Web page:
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Markets

Swiss franc and yen retreat from highs hit after Iran strike

The Japanese yen jumped to three-month highs against the dollar after the attack before retreating News that I
08 Jan 2020
  • The Japanese yen jumped to three-month highs against the dollar after the attack before retreating
  • News that Iran had launched ballistic missiles at two bases that house US troops in Iraq sparked an immediate sell-off in risk," said Adam Cole
  • "However, a growing sense that this will be the full extent of Iranian retaliation has seen both moves fully reverse and G10 currencies are back to close to where they closed yesterday."

LONDON: Global currencies whipsawed on Wednesday as initial fears Iran's attack on US forces in Iraq could lead to more violence in the Middle East gave way to a perception that a wider regional conflict was unlikely.

The Japanese yen jumped to three-month highs against the dollar after the attack before retreating, with the absence of immediate reports of casualties also steadying nerves. The Swiss franc also gave up early gains, as did gold to a lesser extent.

Iran said it had fired missiles at US targets in Iraq on Wednesday in retaliation for last week's US drone strike that killed Iranian commander Qassem Soleimani, stoking fears of a new war in the Middle East.

However, Twitter posts from both sides playing down the prospect of further escalation helped calm currency markets.

US President Donald Trump tweeted that a damage assessment was "So far, so good!" and said "all is well", promising a further statement later on Wednesday. Iranian Foreign Minister Mohammad Javad Zarif tweeted that the attack was "proportionate" and that "we do not seek escalation or war".

"News that Iran had launched ballistic missiles at two bases that house US troops in Iraq sparked an immediate sell-off in risk," said Adam Cole, chief currency strategist at RBC Capital Markets, referring to a fall in the dollar versus the yen and a spike in crude oil prices.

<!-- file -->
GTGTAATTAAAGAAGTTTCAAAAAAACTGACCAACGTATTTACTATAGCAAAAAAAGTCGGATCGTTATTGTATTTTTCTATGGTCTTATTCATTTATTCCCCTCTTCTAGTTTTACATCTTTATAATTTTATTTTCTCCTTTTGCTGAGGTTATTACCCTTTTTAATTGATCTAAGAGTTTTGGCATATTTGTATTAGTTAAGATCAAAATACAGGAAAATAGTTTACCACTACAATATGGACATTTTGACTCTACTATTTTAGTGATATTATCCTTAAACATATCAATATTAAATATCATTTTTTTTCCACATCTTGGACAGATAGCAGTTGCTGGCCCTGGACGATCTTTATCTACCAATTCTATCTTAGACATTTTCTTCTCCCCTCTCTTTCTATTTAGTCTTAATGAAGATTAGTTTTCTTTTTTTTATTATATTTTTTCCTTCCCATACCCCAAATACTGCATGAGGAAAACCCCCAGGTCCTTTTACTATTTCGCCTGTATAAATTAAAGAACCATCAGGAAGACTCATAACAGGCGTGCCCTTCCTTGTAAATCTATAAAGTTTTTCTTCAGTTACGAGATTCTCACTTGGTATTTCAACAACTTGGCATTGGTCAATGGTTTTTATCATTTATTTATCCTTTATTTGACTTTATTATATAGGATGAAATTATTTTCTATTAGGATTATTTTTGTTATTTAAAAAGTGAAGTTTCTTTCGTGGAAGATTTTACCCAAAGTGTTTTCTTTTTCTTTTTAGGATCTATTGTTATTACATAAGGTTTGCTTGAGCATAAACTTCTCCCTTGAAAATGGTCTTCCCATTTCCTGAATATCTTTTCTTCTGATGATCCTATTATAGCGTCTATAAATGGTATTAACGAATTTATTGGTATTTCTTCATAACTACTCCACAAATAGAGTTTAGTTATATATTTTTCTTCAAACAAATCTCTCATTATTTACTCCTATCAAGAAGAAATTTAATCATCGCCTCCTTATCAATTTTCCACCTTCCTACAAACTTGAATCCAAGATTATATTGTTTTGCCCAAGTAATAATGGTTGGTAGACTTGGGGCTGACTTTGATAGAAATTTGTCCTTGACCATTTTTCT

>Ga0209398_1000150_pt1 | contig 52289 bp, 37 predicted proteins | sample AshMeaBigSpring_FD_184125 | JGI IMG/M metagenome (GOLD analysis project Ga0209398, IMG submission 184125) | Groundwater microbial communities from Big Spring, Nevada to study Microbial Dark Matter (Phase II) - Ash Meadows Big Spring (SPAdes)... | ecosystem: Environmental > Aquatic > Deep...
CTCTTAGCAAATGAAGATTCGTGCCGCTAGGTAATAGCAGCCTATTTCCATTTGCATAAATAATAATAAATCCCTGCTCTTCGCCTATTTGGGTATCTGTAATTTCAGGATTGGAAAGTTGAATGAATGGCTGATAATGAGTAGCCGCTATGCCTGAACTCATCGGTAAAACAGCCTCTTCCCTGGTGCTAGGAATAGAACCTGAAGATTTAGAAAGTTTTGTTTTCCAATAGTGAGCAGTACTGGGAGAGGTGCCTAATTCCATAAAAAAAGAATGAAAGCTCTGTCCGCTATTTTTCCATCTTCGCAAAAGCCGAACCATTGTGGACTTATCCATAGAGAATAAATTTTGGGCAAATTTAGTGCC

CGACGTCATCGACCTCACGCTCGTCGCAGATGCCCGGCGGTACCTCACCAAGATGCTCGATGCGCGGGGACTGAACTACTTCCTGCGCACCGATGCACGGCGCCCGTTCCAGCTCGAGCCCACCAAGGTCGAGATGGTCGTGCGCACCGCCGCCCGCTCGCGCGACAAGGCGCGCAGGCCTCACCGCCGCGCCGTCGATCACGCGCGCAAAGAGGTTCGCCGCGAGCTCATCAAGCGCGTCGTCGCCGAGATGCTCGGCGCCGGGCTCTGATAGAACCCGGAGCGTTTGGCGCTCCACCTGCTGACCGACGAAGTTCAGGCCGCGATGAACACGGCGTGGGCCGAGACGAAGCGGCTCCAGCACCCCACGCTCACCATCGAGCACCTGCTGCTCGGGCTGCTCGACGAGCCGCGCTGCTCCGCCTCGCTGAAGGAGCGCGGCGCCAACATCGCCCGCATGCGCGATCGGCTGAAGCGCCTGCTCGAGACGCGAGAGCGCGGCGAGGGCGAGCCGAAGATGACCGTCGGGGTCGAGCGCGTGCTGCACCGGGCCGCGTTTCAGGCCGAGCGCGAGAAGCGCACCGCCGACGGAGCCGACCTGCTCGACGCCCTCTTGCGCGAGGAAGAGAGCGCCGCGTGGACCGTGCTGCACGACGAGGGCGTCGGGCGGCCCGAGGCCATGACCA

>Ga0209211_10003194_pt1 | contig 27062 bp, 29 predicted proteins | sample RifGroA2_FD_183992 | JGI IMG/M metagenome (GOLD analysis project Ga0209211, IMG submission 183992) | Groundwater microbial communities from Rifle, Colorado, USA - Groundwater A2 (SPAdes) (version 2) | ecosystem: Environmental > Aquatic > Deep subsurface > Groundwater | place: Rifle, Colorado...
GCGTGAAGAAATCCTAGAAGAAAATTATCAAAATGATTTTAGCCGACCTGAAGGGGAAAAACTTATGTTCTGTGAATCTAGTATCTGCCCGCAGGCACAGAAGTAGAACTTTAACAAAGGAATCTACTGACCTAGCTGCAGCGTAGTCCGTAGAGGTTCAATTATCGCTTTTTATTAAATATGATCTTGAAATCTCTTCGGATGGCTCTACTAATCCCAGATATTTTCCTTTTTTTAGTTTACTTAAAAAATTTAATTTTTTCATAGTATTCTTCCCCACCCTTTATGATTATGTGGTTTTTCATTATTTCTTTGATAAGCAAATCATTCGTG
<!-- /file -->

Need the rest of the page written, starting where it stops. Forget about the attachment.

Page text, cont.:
"However, a growing sense that this will be the full extent of Iranian retaliation has seen both moves fully reverse and G10 currencies are back to close to where they closed yesterday."

SAFE HAVENS

The yen, regarded as a safe haven in times of geopolitical turmoil by virtue of Japan's status as the world's biggest creditor, dipped 0.2% to 108.68 per dollar. That followed a spike of 0.8% to a three-month high of 107.65 yen per dollar.

Switzerland's currency was 0.2% lower at 0.9724 francs per dollar, having briefly jumped about 0.4% to one-week highs.

The franc was steady against the euro and as trade in Europe wore on, the dollar firmed against other major currencies.

The euro was down a quarter of a percent at $1.1130 , hovering near session lows.

"The market has a belief, rightly or wrongly, that we're not going to see a massive escalation in military activity on a lasting basis," said Kit Juckes, head of currency strategy at Societe Generale in London.

Traders said the focus would now turn to what response, if any, the United States is planning.

The greenback was buoyed on Tuesday by a strong showing in a non-manufacturing business survey, released ahead of Friday's key US jobs report.

Elsewhere, China's yuan, held on to most of Tuesday's steep gains at 6.94 per dollar, after a bumpy ride.